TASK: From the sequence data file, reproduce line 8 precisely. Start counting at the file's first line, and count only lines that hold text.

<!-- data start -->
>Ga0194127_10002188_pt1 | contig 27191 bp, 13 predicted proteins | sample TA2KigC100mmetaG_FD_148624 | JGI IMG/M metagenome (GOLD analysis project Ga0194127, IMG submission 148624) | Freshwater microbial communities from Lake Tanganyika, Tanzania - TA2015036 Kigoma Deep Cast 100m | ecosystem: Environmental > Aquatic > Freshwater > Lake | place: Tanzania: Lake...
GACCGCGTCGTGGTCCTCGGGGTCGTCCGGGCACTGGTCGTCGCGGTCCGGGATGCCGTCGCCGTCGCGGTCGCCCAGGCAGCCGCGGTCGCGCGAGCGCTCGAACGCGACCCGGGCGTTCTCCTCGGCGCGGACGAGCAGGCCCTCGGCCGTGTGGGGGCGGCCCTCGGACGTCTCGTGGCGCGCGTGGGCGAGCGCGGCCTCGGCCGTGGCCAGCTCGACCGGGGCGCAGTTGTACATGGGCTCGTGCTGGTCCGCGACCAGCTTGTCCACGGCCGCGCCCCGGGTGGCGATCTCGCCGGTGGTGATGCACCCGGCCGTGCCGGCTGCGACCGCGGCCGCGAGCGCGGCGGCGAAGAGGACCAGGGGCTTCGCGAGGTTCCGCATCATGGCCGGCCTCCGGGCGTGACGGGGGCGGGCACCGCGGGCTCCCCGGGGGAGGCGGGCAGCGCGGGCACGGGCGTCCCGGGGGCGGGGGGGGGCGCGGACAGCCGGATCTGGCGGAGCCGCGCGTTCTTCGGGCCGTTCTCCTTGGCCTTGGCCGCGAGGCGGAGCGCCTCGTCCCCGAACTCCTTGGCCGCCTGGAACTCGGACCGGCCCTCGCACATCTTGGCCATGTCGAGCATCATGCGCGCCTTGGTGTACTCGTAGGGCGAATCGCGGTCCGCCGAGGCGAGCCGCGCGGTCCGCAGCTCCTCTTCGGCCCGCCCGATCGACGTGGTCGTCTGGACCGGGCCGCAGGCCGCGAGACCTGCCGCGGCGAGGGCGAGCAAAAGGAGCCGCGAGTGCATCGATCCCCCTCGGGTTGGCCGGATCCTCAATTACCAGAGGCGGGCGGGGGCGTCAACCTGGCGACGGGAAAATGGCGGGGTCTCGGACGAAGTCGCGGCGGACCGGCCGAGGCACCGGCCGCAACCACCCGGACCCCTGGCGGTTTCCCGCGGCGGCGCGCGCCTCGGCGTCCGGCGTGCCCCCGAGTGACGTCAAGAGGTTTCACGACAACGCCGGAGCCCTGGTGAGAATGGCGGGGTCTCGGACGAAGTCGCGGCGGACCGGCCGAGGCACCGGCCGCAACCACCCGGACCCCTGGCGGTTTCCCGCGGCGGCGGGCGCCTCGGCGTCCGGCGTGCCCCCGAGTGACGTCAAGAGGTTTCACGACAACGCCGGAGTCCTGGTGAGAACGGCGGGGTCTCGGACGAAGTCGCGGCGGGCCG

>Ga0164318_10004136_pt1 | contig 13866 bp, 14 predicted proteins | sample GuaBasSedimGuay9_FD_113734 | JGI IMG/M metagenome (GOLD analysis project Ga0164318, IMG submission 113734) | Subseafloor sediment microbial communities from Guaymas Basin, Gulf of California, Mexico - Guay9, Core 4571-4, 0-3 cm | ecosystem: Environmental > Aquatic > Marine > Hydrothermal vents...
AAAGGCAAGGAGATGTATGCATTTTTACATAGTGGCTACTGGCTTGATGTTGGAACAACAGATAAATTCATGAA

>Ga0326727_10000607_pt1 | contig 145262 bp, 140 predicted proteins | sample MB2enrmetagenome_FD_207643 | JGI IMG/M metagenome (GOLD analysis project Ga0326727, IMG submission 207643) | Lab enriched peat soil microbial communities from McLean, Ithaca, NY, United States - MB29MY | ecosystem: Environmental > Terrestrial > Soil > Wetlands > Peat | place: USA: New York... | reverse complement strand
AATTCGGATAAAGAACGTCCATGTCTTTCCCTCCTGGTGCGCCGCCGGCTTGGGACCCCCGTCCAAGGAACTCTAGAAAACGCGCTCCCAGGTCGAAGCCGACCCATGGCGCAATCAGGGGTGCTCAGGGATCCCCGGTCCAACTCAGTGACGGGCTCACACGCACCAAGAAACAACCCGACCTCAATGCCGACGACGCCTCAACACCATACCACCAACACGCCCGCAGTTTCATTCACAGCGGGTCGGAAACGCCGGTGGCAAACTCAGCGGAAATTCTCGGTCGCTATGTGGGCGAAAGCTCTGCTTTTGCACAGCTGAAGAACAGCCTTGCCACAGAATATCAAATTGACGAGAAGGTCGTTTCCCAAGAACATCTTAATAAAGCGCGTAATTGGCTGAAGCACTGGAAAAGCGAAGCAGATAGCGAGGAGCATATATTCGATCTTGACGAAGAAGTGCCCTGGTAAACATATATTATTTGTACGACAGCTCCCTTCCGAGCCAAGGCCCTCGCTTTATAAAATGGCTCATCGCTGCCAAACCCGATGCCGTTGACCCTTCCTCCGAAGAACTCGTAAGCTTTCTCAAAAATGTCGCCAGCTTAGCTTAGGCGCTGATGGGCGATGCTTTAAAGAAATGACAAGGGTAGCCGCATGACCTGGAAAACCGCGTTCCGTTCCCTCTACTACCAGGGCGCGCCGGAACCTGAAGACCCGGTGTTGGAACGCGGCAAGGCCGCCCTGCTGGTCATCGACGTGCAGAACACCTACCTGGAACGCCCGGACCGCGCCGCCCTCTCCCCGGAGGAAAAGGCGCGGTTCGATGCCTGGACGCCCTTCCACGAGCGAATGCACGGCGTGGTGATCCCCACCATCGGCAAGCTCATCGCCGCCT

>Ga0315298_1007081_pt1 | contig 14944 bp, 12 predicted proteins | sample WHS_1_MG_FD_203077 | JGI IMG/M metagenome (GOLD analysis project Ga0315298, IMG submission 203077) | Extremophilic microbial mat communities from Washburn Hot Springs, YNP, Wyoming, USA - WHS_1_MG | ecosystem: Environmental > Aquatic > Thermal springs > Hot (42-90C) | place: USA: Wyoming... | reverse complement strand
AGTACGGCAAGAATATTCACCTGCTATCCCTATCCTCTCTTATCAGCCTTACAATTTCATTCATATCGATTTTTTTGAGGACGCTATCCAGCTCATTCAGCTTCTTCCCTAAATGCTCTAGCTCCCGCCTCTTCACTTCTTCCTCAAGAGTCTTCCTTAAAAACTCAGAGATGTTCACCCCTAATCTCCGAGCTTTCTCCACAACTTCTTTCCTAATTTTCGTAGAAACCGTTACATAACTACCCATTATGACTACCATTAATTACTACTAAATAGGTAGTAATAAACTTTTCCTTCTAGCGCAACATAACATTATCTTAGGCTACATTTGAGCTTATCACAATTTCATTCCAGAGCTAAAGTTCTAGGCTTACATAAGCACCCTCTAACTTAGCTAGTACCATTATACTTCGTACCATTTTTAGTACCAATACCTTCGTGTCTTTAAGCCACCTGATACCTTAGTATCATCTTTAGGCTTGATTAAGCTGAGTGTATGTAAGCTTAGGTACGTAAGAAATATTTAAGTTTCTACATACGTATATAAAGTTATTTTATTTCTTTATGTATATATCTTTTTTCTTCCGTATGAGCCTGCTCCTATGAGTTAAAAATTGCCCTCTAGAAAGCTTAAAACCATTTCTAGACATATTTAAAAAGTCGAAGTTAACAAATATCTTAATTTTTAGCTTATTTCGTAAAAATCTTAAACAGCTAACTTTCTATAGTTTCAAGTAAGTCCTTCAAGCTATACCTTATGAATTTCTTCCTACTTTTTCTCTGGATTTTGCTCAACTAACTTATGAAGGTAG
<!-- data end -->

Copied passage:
AGTACGGCAAGAATATTCACCTGCTATCCCTATCCTCTCTTATCAGCCTTACAATTTCATTCATATCGATTTTTTTGAGGACGCTATCCAGCTCATTCAGCTTCTTCCCTAAATGCTCTAGCTCCCGCCTCTTCACTTCTTCCTCAAGAGTCTTCCTTAAAAACTCAGAGATGTTCACCCCTAATCTCCGAGCTTTCTCCACAACTTCTTTCCTAATTTTCGTAGAAACCGTTACATAACTACCCATTATGACTACCATTAATTACTACTAAATAGGTAGTAATAAACTTTTCCTTCTAGCGCAACATAACATTATCTTAGGCTACATTTGAGCTTATCACAATTTCATTCCAGAGCTAAAGTTCTAGGCTTACATAAGCACCCTCTAACTTAGCTAGTACCATTATACTTCGTACCATTTTTAGTACCAATACCTTCGTGTCTTTAAGCCACCTGATACCTTAGTATCATCTTTAGGCTTGATTAAGCTGAGTGTATGTAAGCTTAGGTACGTAAGAAATATTTAAGTTTCTACATACGTATATAAAGTTATTTTATTTCTTTATGTATATATCTTTTTTCTTCCGTATGAGCCTGCTCCTATGAGTTAAAAATTGCCCTCTAGAAAGCTTAAAACCATTTCTAGACATATTTAAAAAGTCGAAGTTAACAAATATCTTAATTTTTAGCTTATTTCGTAAAAATCTTAAACAGCTAACTTTCTATAGTTTCAAGTAAGTCCTTCAAGCTATACCTTATGAATTTCTTCCTACTTTTTCTCTGGATTTTGCTCAACTAACTTATGAAGGTAG